A protein used by cancer cells to evade death also plays a vital role in heart health discovers researchers at St. Jude Children's Research Hospital.
This dual role complicates efforts to develop cancer drugs that target the protein, but may lead to new therapies for heart muscle damage.
The protein, MCL1, is currently the focus of widespread cancer drug development efforts.
MCL1 is best known as an inhibitor of death via the cell's suicide pathway in a process called apoptosis.
The protein is elevated in a variety of cancers, and a number of MCL1 inhibitors are in the cancer drug development pipeline worldwide.
The protein has also been linked to drug resistance in cancer patients. Until now, however, MCL1's role in heart muscle cells was unclear.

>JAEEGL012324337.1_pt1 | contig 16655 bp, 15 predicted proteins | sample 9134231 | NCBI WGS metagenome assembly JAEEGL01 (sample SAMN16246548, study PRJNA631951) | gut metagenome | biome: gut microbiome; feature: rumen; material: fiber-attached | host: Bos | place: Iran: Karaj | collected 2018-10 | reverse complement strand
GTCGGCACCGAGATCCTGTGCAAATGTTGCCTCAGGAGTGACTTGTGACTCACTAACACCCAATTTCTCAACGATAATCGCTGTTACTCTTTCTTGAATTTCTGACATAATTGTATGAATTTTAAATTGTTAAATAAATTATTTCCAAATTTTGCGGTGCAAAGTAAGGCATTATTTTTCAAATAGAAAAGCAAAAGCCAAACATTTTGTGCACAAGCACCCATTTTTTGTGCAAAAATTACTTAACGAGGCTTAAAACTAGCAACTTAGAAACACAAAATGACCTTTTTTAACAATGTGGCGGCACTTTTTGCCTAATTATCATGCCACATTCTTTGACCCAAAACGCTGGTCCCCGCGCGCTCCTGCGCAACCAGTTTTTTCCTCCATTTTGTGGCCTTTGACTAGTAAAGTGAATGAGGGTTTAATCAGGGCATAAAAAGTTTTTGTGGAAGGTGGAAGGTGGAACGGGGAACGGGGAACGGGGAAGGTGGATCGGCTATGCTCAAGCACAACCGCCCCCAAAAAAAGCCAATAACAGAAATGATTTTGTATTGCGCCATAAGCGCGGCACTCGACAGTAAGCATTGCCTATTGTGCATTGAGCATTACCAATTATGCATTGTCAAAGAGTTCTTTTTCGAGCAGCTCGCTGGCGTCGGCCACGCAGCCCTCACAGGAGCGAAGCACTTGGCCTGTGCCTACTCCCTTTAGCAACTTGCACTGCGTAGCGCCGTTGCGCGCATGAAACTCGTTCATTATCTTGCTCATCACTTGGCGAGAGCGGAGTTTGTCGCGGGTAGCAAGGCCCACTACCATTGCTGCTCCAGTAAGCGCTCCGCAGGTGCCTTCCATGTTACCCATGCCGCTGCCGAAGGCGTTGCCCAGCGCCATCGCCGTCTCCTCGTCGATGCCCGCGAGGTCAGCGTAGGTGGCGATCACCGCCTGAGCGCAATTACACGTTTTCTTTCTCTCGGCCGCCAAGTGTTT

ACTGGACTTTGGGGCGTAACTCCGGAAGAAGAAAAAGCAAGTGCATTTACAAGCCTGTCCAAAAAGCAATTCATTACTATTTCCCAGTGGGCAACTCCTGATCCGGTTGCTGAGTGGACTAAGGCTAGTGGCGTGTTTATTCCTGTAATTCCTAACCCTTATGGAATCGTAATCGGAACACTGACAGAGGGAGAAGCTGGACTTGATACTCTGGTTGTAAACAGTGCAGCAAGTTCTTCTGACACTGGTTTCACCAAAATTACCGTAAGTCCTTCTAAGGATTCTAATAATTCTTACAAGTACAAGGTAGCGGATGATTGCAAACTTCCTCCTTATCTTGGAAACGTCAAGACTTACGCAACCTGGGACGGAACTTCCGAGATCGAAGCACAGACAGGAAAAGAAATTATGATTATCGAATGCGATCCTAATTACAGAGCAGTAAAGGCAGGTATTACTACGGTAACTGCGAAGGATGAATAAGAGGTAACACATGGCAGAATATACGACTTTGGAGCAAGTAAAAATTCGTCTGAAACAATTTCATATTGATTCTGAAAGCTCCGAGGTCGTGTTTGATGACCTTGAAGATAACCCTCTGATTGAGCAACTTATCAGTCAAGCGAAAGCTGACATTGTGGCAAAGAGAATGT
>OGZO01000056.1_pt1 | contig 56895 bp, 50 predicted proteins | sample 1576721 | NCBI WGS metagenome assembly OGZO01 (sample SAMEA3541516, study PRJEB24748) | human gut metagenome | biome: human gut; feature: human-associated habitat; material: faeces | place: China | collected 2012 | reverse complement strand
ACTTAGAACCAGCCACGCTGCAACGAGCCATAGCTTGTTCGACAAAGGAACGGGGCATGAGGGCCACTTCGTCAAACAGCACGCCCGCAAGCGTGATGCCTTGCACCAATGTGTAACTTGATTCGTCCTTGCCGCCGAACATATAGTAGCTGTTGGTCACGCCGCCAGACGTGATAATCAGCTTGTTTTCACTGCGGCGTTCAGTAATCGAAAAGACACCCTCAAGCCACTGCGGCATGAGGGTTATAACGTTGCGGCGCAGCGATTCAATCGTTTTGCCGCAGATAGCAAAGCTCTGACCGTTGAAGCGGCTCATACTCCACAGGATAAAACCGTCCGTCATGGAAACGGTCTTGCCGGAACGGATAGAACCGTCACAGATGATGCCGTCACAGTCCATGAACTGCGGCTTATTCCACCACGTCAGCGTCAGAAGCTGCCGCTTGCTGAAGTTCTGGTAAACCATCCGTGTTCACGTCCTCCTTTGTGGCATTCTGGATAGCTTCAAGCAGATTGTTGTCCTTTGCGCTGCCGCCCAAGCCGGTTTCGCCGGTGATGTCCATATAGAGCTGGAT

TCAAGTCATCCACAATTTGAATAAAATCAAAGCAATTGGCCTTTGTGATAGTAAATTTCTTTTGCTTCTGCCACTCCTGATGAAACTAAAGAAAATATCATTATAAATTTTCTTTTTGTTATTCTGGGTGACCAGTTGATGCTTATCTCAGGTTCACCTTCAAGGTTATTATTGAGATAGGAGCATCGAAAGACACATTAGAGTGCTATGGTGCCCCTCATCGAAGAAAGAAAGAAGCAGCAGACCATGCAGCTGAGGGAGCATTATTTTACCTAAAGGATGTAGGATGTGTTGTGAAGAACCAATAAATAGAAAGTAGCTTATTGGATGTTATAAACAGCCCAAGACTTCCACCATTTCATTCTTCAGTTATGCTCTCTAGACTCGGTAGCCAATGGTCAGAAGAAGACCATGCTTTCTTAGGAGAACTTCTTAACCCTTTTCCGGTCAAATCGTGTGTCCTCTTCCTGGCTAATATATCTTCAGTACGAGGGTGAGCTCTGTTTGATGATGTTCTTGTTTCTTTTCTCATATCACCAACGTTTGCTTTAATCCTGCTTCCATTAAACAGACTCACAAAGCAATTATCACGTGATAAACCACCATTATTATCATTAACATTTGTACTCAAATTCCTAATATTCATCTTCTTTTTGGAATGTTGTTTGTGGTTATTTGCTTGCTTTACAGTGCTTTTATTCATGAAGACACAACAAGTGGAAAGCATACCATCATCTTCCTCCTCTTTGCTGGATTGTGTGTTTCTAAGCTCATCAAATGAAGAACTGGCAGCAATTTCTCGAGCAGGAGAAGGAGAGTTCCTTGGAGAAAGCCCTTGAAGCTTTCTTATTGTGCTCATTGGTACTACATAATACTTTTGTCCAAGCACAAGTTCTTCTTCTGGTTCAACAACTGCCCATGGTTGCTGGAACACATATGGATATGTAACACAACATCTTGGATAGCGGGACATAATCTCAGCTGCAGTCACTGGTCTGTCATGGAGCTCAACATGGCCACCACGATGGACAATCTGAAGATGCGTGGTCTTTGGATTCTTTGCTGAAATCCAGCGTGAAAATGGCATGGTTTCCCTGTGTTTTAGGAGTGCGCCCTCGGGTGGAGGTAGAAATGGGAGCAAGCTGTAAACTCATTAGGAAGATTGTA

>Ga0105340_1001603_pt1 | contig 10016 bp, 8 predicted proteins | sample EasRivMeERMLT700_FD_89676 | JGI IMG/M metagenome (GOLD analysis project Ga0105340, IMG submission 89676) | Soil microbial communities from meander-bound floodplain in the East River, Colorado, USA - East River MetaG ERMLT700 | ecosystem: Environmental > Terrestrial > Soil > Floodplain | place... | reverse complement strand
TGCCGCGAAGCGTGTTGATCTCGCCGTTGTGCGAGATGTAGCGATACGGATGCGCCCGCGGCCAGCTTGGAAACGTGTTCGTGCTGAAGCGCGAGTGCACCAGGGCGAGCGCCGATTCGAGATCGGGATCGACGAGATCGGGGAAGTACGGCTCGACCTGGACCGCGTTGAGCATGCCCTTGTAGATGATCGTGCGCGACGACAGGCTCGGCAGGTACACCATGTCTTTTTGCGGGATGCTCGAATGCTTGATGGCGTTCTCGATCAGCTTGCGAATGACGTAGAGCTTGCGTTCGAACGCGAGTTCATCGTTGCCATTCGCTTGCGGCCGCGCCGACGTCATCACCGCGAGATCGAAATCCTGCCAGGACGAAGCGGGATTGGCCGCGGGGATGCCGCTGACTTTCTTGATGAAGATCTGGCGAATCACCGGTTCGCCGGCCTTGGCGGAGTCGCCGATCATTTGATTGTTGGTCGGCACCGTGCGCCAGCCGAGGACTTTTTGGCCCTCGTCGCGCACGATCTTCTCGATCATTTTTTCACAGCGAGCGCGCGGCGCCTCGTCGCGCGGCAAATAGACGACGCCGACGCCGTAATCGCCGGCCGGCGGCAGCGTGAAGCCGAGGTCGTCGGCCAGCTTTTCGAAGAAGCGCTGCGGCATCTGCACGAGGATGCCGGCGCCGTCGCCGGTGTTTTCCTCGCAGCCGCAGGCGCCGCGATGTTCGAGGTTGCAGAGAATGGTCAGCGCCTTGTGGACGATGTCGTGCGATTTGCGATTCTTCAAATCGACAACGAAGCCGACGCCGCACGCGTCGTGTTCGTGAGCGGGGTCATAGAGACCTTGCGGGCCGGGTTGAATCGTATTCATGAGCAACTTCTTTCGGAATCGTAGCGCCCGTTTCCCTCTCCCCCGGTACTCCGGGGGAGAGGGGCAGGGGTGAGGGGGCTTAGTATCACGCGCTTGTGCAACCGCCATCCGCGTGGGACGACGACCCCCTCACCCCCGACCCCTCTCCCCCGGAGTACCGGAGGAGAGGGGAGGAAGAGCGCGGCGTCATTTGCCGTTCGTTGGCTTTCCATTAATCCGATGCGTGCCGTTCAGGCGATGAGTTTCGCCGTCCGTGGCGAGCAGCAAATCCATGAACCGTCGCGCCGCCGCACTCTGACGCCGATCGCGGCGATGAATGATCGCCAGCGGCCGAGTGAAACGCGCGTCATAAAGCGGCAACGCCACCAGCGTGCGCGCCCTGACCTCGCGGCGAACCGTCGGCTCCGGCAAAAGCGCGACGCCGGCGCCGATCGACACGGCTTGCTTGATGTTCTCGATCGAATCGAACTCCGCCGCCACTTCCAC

"Our study shows that MCL1 is required for normal cardiac function and that the protein may be critical in protecting the heart from apoptosis," Joseph Opferman, Ph.D., an associate member of the St. Jude Department of Biochemistry and the paper's corresponding author, said.
The results also have implications for treating heart muscle damage following heart attacks or other insults.
While limiting MCL1 in cancer cells might aid in destroying them, providing higher levels of the protein in heart muscle cells might benefit a patient recovering from a heart attack or other heart damage.
The research is published in the scientific journal Genes and Development.